I'll quickly run through a few examples.
This is a place-making academy. It's an example of citizen city-building training and refugee welcoming. It was built collectively by local residents last summer.
This wish tree is about listening to kids and their dreams of the city. It's a mini hub that can be transported to multiple locations.
Le Village au Pied-du-Courant is a cultural hub that plays a role in nurturing, connecting, and providing conditions for growth and scaling of cultural microenterprises. A couple incubated last summer were tiny ventures. They included a small cricket farm for high-protein food, and an indigenous flower growing business providing alternatives for fresh flower importing.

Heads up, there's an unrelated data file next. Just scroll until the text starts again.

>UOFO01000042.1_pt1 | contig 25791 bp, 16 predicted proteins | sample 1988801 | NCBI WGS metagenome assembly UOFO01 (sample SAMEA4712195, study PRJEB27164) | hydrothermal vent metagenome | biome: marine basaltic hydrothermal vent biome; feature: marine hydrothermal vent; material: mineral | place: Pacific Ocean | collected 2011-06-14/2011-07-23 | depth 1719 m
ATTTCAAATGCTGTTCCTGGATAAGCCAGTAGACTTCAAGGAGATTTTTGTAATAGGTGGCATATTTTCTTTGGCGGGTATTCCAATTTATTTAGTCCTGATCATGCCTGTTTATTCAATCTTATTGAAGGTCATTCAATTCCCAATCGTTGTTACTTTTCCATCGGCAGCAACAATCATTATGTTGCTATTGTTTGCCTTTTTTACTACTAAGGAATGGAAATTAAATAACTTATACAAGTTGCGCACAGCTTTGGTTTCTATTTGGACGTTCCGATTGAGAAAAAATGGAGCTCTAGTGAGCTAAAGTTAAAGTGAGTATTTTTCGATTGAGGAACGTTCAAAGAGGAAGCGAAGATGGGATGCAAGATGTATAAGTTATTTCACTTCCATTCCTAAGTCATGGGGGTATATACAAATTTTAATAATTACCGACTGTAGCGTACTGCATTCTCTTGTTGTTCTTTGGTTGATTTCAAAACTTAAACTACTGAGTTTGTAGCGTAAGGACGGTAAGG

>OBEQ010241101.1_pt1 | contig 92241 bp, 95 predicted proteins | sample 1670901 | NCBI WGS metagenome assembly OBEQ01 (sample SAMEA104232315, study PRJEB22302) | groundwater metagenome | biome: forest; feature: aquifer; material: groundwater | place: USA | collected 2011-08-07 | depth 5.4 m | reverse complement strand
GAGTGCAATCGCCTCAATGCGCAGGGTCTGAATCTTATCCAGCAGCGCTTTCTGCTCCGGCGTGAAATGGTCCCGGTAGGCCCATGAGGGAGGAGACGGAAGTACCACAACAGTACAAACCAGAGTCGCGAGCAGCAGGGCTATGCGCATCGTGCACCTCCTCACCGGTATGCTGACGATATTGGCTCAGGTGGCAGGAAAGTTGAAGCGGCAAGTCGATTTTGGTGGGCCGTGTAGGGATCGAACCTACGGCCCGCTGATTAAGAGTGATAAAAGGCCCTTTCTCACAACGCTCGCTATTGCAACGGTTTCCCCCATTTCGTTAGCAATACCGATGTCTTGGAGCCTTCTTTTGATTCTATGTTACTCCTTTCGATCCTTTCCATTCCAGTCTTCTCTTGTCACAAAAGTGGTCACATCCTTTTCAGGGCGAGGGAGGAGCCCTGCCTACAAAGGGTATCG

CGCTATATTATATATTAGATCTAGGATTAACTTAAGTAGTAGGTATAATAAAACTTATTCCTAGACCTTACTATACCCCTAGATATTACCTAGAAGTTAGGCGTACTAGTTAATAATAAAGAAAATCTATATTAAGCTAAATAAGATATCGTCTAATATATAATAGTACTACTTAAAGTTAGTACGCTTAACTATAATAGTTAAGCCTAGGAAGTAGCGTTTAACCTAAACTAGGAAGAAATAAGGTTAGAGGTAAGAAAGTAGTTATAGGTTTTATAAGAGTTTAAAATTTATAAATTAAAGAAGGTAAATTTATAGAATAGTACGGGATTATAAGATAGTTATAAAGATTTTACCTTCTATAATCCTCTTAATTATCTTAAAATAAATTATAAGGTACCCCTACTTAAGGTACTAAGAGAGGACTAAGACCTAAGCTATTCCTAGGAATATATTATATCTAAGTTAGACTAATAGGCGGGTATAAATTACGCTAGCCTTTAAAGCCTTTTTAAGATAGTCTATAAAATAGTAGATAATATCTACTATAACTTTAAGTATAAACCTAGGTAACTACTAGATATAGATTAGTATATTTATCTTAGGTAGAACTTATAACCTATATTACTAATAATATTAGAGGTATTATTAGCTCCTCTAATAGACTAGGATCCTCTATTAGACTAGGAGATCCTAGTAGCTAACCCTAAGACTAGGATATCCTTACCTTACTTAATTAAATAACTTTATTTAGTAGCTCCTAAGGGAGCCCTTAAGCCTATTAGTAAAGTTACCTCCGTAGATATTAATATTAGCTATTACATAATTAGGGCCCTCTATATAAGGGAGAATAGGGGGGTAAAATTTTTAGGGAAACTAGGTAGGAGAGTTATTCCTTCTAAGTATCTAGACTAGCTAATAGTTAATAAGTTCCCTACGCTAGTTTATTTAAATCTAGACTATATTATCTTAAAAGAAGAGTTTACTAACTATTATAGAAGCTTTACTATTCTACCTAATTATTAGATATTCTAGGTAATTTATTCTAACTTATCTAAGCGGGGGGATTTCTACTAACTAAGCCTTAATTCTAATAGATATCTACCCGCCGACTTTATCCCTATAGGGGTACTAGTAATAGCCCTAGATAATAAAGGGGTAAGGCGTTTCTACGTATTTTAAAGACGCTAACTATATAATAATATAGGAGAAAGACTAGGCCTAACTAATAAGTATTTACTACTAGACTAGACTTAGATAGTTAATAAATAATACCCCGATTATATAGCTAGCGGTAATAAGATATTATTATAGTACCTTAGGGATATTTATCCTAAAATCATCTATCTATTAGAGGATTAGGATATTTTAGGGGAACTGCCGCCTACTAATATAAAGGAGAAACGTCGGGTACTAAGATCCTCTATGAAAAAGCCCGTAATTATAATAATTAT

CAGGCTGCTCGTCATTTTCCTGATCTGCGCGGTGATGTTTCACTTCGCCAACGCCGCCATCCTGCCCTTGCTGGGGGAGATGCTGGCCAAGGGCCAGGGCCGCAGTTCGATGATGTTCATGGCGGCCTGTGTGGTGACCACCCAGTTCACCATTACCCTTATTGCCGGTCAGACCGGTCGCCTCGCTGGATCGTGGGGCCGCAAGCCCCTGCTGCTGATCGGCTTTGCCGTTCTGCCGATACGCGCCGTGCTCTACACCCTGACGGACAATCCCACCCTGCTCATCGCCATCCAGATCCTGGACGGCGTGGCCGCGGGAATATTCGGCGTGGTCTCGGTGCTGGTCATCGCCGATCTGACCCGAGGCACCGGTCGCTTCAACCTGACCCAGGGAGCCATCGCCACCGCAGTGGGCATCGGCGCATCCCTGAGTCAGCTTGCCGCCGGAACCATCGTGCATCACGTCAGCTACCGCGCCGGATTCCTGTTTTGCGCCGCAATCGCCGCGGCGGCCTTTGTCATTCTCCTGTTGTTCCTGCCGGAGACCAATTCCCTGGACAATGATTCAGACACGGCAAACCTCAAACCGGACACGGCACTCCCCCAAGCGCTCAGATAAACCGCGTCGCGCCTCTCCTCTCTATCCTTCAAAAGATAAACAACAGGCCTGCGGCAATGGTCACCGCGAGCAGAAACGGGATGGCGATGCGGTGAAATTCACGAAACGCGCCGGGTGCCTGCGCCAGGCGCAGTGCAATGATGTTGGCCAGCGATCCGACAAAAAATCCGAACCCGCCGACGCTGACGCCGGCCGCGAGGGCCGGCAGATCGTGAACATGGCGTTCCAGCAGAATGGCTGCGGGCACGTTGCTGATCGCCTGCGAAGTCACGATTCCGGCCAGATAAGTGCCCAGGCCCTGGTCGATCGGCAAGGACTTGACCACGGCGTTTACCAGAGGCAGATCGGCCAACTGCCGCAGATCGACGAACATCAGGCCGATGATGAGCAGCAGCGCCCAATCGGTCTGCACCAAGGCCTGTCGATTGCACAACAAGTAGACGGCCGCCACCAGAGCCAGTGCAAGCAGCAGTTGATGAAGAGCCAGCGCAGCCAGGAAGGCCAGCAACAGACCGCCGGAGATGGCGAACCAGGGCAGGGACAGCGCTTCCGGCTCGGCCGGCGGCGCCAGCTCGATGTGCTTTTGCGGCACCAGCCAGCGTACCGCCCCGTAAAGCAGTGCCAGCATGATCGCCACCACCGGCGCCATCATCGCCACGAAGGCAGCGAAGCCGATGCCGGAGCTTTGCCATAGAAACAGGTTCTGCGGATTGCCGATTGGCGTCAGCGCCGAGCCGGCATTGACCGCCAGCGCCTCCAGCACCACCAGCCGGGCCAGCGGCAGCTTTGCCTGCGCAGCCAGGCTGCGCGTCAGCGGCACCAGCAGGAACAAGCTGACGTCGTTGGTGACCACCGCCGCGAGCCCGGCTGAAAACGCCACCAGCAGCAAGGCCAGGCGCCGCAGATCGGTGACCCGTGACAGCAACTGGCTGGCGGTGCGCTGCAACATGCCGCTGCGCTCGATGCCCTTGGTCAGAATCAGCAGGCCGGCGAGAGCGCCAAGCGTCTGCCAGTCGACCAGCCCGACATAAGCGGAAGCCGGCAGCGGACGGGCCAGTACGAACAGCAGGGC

Being tested this summer is a project called MR-63. It's an experiment with disused metro cars as cultural spaces.
Transitory Laboratory is about connecting spaces without people to people without spaces. It's how the Futures Cities Montreal hub program is being deployed.
We launched this Future Cities hub just a few weeks ago. It's a unique multi-sectoral partnership between the City of Montreal—Mayor Valérie Plante is in this photo—McConnell Entremise and la Maison de l’innovation sociale. New city policy has made it possible. Enshrined in the city's new heritage action plan is a commitment to offer city-owned vacant buildings as community-serving assets for such hubs.
Cultural hubs can have a variety of business models, people, and sectors. Salon 1861 combines a beautiful special event space of a former church with a co-working space, community centre, and restaurant. It is now officially Canada's second Impact Hub, part of the global network of one hundred plus Impact Hubs. The first one was here in Ottawa, in partnership with Community Foundations of Canada.